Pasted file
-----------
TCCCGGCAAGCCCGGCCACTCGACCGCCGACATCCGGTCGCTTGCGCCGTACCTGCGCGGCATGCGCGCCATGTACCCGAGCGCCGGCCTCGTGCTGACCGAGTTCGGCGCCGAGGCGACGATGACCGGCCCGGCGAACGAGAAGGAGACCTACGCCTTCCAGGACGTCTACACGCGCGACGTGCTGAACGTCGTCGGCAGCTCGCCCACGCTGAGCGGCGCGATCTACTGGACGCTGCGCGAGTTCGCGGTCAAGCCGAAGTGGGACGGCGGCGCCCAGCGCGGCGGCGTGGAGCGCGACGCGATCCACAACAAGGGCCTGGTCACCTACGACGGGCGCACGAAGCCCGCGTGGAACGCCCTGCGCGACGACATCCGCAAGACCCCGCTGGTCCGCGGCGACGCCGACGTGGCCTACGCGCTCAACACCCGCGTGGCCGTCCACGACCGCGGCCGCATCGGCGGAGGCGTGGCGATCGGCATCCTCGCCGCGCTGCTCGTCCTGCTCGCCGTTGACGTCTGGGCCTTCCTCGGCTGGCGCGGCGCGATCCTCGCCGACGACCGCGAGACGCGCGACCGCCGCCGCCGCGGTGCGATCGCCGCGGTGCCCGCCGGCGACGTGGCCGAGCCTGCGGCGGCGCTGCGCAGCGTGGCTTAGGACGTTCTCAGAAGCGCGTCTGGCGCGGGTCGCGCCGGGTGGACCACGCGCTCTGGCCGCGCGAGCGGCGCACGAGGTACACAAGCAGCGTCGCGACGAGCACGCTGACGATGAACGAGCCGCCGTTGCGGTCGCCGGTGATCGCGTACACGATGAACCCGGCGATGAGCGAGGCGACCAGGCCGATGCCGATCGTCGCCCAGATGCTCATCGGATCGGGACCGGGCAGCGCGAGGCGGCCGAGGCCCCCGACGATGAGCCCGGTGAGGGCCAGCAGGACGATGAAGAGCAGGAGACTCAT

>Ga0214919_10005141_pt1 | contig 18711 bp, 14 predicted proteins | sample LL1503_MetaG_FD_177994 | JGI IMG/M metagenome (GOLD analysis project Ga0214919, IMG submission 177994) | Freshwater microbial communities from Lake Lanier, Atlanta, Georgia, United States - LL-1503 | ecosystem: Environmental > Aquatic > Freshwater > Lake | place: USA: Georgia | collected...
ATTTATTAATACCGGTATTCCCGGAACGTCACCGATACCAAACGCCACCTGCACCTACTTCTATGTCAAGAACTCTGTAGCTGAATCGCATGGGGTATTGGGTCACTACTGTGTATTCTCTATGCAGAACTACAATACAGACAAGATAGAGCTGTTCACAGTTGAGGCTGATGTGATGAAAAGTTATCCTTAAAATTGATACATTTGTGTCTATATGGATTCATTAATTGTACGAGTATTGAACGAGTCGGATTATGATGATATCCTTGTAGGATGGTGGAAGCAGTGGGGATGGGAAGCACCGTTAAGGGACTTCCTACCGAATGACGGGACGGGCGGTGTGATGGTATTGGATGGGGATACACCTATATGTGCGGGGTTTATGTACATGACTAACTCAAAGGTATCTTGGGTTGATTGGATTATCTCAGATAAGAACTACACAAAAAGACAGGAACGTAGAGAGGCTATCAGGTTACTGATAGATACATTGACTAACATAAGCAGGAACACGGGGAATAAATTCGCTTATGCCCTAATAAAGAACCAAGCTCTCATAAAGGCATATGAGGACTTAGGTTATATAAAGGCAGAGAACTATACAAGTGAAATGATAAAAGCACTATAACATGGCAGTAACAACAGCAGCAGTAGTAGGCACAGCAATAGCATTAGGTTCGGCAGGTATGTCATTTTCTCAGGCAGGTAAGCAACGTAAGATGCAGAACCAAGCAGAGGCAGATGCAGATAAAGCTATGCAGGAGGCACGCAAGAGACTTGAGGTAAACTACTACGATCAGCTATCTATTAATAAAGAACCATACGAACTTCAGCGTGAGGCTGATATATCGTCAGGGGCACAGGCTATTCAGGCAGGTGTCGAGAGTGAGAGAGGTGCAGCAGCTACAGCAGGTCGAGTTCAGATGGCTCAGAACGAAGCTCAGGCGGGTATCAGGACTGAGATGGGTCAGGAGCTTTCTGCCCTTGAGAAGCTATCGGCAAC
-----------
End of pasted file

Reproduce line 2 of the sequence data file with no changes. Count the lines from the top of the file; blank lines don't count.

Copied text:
>Ga0214919_10005141_pt1 | contig 18711 bp, 14 predicted proteins | sample LL1503_MetaG_FD_177994 | JGI IMG/M metagenome (GOLD analysis project Ga0214919, IMG submission 177994) | Freshwater microbial communities from Lake Lanier, Atlanta, Georgia, United States - LL-1503 | ecosystem: Environmental > Aquatic > Freshwater > Lake | place: USA: Georgia | collected...